Street food better than hotel food

AJ. PHILIP, in his articulate article, “To ban or not: Splendours of roadside  food” (June 2) has highlighted the true picture of common people, the students and the office goers,  enjoying tasty and hygienic food with vendors serving them with great hospitality.

A street food seller has nothing to hide as every item is cooked under the sun unlike the air-conditioned hotels where the kitchens are out of bounds for the customers. Whatever is served on the table, the quality is of no match to the one supplied by the street food sellers.

During my tenure in INS India at Naval Headequarters, New Delhi (1959-60), I often visited Billi Maron Mohalla where the passionate poet Mirza Ghalib lived and died. One always found there many people, including foreigners, enjoying hot paranthas, pooris, channa bhaaji and even chatni prepared and sold by street vendors. The Indian Navy provided the best of food to its men, but I, too, used to visit this place to enjoy my quota of six pooris with chaana bhaji for four annas only.


The Supreme Court ban on the street food vendors would do more harm to the common people who cannot afford the costly food in the star hotels. The court should reconsider its order and help honest and humble vendors serve the common people.



The writer has made a correct analysis of roadside food in terms of its dependable quality, freshness, affordability, accessibility and its employment potential.

The roadside food is a big sector per se. The food serving rehris provide employment to millions throughout country and serve the poorest. By banning roadside food, millions will be rendered unemployed and millions will go without meals at affordable prices.

It has been rightly pointed out that roadside food is more safe, more hygienic and more nutritious than the food served at the five-star hotels, restaurants, high profile food joints, food sold by vendors at railway stations and bus stands. Of course, the roadside food remains hygienic only if it is covered properly, beyond the reach of flies and dust. Therefore, the court’s intervention should not render millions jobless and foodless.

PURAN SINGH, Chandigarh


Every ordinary citizen will endorse the writer’s opinion on street food. I had a bitter experience. Once I stepped into a restaurant just opposite the Chandigarh bus stand. I had paranthas for Rs 20 a piece. The same would have cost Rs 5 at the street stalls.

Once at New Delhi’s Pahar ganj area, I watched street food vendors supplying chicken tikki, tandoori etc., to a star hotel. These items were served to their customers at hefty rates! Clearly, the sophisticated hotels, even dhabas, for that matter, are charging heavy for the food they serve.

Of course, there is a possible hafta by all sundries. There is need for a proper regulatory mechanism, but blanket ban on street food sellers outright is not acceptable. Measures like provision of a proper sewage system and keeping the pavement free from pedestrians etc. must be implemented along with strict monitoring by the staff on duty.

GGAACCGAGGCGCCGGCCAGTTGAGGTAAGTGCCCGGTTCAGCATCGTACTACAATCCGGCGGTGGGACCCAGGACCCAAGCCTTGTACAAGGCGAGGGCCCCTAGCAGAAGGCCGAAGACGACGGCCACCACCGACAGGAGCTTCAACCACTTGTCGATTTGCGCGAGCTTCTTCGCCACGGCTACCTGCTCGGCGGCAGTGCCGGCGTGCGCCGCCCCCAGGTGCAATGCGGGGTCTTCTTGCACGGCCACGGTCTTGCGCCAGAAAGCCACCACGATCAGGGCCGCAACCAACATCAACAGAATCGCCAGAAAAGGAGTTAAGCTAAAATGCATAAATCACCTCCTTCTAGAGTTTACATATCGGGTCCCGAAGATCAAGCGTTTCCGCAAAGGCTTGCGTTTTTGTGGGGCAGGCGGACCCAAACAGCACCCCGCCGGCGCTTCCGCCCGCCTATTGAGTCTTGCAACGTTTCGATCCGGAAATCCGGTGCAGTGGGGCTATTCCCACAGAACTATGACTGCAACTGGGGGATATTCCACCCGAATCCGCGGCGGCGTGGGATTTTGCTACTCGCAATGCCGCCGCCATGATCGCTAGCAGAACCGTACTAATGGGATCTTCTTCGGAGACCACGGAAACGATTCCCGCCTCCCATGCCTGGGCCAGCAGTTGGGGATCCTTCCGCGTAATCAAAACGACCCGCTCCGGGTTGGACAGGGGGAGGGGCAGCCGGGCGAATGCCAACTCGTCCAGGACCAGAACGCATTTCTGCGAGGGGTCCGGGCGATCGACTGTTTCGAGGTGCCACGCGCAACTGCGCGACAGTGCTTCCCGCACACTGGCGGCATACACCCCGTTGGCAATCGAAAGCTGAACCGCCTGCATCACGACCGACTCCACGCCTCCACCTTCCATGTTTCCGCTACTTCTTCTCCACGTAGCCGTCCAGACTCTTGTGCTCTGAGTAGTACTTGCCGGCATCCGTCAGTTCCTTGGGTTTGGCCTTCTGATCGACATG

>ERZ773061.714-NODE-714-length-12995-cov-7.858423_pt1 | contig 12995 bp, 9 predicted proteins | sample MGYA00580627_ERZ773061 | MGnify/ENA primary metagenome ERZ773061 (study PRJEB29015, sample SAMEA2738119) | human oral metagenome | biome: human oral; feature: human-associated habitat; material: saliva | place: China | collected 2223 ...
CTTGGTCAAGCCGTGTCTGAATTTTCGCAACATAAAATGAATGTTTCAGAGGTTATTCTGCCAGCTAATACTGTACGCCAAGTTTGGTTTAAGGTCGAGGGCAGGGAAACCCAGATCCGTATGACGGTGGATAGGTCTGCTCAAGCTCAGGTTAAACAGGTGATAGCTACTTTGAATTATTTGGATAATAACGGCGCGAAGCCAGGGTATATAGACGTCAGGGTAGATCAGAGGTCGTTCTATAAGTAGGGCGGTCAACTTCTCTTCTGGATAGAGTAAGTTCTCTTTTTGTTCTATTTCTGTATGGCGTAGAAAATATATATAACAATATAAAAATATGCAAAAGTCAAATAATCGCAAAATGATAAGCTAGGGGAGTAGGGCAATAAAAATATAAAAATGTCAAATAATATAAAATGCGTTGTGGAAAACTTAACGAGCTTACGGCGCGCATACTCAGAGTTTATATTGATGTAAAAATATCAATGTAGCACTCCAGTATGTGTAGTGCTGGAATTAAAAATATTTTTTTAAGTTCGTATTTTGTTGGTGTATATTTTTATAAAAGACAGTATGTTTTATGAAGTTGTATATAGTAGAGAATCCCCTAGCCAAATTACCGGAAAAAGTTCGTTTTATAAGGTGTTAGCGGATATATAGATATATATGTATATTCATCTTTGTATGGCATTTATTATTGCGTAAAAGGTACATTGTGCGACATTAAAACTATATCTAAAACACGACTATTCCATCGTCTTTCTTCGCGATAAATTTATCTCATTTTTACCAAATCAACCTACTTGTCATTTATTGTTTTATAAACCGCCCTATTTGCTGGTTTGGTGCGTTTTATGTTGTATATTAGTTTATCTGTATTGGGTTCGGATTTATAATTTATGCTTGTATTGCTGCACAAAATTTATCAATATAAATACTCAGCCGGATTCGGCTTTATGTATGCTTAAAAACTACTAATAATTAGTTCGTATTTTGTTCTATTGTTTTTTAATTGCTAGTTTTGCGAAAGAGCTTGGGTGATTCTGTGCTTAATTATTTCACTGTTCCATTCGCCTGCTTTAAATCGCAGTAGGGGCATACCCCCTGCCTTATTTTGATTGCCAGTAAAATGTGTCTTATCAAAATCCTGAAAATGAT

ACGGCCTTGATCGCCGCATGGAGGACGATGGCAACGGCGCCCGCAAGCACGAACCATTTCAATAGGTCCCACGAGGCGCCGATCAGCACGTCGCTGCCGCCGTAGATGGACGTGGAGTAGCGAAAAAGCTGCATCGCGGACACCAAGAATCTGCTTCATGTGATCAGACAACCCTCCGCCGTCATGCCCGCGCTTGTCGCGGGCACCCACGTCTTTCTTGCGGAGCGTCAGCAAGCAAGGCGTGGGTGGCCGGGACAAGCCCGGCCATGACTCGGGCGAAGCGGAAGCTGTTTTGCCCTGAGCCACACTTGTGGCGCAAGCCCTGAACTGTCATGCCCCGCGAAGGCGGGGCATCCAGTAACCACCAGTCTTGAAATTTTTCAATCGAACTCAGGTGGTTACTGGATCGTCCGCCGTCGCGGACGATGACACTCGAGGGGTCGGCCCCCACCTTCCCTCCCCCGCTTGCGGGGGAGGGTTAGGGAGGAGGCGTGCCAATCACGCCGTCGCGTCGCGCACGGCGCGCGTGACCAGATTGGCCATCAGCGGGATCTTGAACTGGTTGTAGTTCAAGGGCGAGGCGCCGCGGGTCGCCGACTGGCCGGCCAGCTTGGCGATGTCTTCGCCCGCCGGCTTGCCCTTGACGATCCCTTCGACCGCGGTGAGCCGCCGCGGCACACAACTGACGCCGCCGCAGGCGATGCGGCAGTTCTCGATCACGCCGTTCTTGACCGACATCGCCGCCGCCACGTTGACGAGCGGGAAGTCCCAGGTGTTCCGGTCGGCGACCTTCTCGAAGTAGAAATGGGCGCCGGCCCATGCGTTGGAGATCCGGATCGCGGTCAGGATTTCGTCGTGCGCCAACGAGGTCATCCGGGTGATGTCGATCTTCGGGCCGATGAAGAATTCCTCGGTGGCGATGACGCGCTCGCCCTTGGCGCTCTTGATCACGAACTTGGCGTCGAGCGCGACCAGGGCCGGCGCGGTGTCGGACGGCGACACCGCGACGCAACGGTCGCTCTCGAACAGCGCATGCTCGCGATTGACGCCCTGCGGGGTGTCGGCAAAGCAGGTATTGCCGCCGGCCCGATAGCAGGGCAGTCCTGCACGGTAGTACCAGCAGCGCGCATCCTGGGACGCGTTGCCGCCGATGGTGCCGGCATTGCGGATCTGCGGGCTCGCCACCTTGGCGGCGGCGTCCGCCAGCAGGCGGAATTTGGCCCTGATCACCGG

M.T. SAMBANTHAM, Tutu, Shimla 


Obnoxious practice

Dr Vitul K. Gupta’s letter, “Tackle the evil” (June 6), on female foeticide was timely. Technology, a double-edged sword, can be put to both constructive and destructive use. There can be no better example to illustrate this than the possible use and misuse of nuclear technology.

Similarly, the ultra-sound technique can be used and is being used to diagnose various ailments, as also to determine the sex of the unborn child. The bias against the female child stems from the evil practice of dowry in our society and, therefore, it is this pernicious system that needs to be tackled. The people themselves have to bring about a change in their mindset to jettison this age-old obnoxious practice.

Monitoring of each and every ultra-sound centre in the country is a gigantic exercise. A massive PR drive against the dowry system by the government, NGOs, students and a determined self-regulation by the medical fraternity will help solve the issue.

Dr M.K. BAJAJ, Dhakouli (Zirakpur)

Enforce the rules

The news-item (June 1) refers to a survey conducted by the Community Medicine Department, IGMC, Shimla, to the effect that 45 per cent of pan shops are located within 100 yards of school and college buildings.

Not only pan shops but even a liquor shop has been opened near a government high school. On one side of the road on National Highway 22 Barog bypass, there is a government high school at Bhoj Anji in Solan district. It is located just near the road and a liquor shop is flourishing just opposite the high school.

The liquor shop owner has displayed many vulgar posters too. Isn’t it also a case of government apathy? But who bothers because the government wants to earn revenue at any cost!

R. K. SHARMA, Rabon (Solan)

Dear readers

Letters to the Editor, neatly hand-written or typed, up to 150 words, should be sent to the Letters Editor, The Tribune, Sector 29 C, Chandigarh. Letters should carry the full address of the writers. Letters can also be emailed at letters@tribuneindia.com

— Editor-in-Chief 



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